HMPPS urged to take concerns seriously after damning report on Bedford prison
The inspection found violence had risen “alarmingly” in the last two years, largely fuelled by drugs
A report published by the prisons inspectorate has for the first time revealed the extent of the “decline and decay” that led the chief inspector to take emergency action at Bedford prison last year.
In September, HM chief inspector of prisons Peter Clarke issued an urgent notification for HMP Bedford – the most serious action available to him – which required the justice secretary, David Gauke, to respond publicly with an action plan to improve conditions.
The notification followed an inspection that found “appalling” segregation conditions, rat infestations and “filthy and decrepit” accommodation, last week’s report revealed.
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The inspection also found that HMP Bedford had the highest rate of assaults on staff – which happened daily – of any comparable local prison, for which prisoners faced “few effective sanctions”. Only one comparable local prison had higher levels of violence overall: HMP Birmingham, which was temporarily taken over by the Ministry of Justice last year from the contractor G4S following a similarly damning inspection.
The prison was issued with an improvement plan in September 2016 after failing to implement many of the recommendations based on an inspection two years earlier. By May 2018 it was deemed to have made too little progress and was placed into special measures.
But in the most recent report, which was completed in November last year, Clarke said that with no sign of improvement, he had been left with no choice but to invoke the urgent notification protocol. He added: "For the sake of both prisoners and staff at HMP Bedford, I hope that on this occasion the use of the UN Protocol will lead to the concerns of HM Inspectorate of Prisons being taken seriously at all levels of [HM Prison and Probation Service]."
The prison will now be subject to an independent review of progress, plans for which CSW revealed last year.
In the report, Clarke said in the two years since its previous inspection, HMP Bedford’s performance had declined in three out of four healthy prison tests, which are used to judge conditions in prisons.
The inspection found violence had risen “alarmingly” since the previous one, largely fuelled by drugs, with prisoners too often confined to their cells for “unacceptable lengths of time” with little time spent in work or education activities. “The prison was fundamentally unsafe,” the report said.
The prison’s performance in the areas of safety, respect and purposeful activity – which includes work and education – was “poor”, and in rehabilitation and release planning was “not sufficiently good”.
“The lack of progress to date and the poor quality of the action plans led me to the inevitable conclusion that I could not be confident in the prison’s capacity for change and improvement, even when under special measures,” he said.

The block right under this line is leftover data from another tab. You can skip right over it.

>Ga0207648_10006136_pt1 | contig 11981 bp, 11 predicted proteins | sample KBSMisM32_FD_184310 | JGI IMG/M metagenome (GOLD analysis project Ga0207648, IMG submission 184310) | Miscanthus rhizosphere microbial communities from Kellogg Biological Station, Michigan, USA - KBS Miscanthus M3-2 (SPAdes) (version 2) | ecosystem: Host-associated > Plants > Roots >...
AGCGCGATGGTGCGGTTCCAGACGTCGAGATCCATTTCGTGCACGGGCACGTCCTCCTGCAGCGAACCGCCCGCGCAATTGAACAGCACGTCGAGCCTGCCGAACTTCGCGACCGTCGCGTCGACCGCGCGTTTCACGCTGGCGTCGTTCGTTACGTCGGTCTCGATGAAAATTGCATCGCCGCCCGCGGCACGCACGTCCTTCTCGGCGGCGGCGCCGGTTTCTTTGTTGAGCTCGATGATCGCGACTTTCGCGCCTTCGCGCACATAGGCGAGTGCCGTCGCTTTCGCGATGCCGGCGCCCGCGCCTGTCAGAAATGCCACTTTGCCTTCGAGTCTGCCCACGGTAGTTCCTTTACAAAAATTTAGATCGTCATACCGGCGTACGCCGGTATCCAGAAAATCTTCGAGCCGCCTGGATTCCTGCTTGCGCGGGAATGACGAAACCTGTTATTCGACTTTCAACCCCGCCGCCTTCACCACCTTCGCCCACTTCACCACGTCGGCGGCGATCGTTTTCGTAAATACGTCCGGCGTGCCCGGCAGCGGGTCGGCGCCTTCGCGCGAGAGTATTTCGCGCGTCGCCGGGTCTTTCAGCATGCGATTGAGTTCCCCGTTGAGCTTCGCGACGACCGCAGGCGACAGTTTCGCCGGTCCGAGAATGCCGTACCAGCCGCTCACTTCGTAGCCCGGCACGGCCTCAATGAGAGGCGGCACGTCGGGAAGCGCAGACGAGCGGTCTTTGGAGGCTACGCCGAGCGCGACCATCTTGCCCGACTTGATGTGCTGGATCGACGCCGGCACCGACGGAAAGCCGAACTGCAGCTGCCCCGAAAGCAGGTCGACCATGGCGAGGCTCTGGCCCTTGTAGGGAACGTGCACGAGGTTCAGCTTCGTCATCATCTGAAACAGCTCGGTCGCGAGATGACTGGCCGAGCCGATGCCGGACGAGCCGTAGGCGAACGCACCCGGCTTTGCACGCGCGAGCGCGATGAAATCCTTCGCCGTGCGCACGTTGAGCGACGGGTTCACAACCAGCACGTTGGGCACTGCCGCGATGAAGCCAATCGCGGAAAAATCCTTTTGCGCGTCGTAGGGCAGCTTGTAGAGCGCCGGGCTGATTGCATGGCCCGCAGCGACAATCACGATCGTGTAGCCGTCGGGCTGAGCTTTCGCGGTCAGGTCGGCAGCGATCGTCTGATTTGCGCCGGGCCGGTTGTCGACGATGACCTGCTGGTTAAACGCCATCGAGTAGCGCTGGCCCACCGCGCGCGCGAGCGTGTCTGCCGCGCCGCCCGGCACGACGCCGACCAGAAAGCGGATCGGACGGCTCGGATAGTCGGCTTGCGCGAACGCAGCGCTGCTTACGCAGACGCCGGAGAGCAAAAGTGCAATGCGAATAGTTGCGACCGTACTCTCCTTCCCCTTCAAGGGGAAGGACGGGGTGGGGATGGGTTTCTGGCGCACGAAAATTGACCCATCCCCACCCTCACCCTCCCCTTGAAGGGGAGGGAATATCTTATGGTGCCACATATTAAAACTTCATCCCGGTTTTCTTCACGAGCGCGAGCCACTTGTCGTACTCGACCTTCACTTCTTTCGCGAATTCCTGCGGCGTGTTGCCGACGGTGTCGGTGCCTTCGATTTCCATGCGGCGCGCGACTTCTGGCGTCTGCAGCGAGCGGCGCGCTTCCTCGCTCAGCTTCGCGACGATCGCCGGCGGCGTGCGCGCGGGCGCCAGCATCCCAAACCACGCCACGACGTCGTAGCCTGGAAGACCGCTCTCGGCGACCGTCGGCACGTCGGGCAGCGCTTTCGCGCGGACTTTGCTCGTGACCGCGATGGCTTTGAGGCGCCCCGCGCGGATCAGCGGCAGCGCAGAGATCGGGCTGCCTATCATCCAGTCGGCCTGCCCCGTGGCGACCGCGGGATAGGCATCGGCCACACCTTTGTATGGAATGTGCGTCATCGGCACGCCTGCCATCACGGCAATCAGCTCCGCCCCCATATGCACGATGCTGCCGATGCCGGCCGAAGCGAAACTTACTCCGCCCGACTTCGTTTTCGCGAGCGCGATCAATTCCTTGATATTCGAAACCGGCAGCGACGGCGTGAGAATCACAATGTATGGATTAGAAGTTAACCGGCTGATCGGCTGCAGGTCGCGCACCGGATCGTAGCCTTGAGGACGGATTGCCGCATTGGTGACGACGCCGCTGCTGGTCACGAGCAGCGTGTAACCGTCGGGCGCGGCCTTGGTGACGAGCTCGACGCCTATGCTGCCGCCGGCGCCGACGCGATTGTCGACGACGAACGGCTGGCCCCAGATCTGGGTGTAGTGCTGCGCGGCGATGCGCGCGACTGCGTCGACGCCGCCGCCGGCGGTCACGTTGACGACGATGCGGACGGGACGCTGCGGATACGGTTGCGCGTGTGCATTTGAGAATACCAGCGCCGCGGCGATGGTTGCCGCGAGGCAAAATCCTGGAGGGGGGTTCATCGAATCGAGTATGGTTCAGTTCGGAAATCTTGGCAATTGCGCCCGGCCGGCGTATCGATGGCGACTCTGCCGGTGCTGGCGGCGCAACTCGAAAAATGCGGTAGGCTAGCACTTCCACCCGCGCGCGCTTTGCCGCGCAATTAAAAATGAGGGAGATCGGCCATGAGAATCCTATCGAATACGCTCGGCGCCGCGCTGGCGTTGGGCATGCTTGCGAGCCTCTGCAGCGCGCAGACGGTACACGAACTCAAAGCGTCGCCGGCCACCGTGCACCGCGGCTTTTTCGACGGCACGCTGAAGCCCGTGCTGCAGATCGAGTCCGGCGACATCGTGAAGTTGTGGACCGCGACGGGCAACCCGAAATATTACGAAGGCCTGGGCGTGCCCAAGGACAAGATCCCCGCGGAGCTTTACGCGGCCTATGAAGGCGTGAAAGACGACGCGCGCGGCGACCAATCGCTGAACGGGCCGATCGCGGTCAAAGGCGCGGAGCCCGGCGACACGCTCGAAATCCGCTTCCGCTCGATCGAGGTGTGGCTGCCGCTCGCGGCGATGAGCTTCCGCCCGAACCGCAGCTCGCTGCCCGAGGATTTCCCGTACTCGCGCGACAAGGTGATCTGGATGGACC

In the introduction to his report, Clarke wrote that the document and his letter to Gauke “give a stark description of decline and decay”.
“They tell a story of a public institution that at present fulfils none of the basic objectives of imprisonment,” he said.
The report restated a number of recommendations from the two previous reports, including a call for a detailed “time-bound action plan to reduce violence”, better support for prisoners at risk of self-harm, and action to improve staff’s skills in confronting and controlling poor behaviour.
As of September, HMP Bedford had fulfilled only 19 of the 68 recommendations the inspectorate made in 2016, it said.
“I hope that on this occasion the use of the urgent notification protocol will lead to the concerns of HM Inspectorate of Prisons being taken seriously at all levels of HMPPS,” Clarke wrote.
The report also called on the Department for Work and Pensions to make it possible for prisoners to apply for welfare benefits under the Universal Credit system before their release. It said the requirement for people to apply for Universal Credit online “presented a serious problem” for prisoners released to a Bedford address.
Responding to the report, Michael Spurr, chief executive of HMPPS, said the prisons service had already reduced prisoner numbers, set out an improvement plan and provided extra support to HMP Bedford.
“We have not ignored previous recommendations, but pressures on the prison meant that progress had been difficult," he said. "Since the inspection, we have reduced prisoner numbers further, improved cleanliness and strengthened the management team to provide greater support to staff who the chief inspector acknowledges were committed but inexperienced. We have also appointed a new, more experienced governor to spearhead this work and accelerate improvements.”
Prisons minister Rory Stewart said the prison faced “serious challenges". He added: “Our focus will be on reducing violence and drugs along with supporting our prison officers to turn Bedford around. It is abundantly clear that further action is needed. I am grateful to the chief inspector for his work.”
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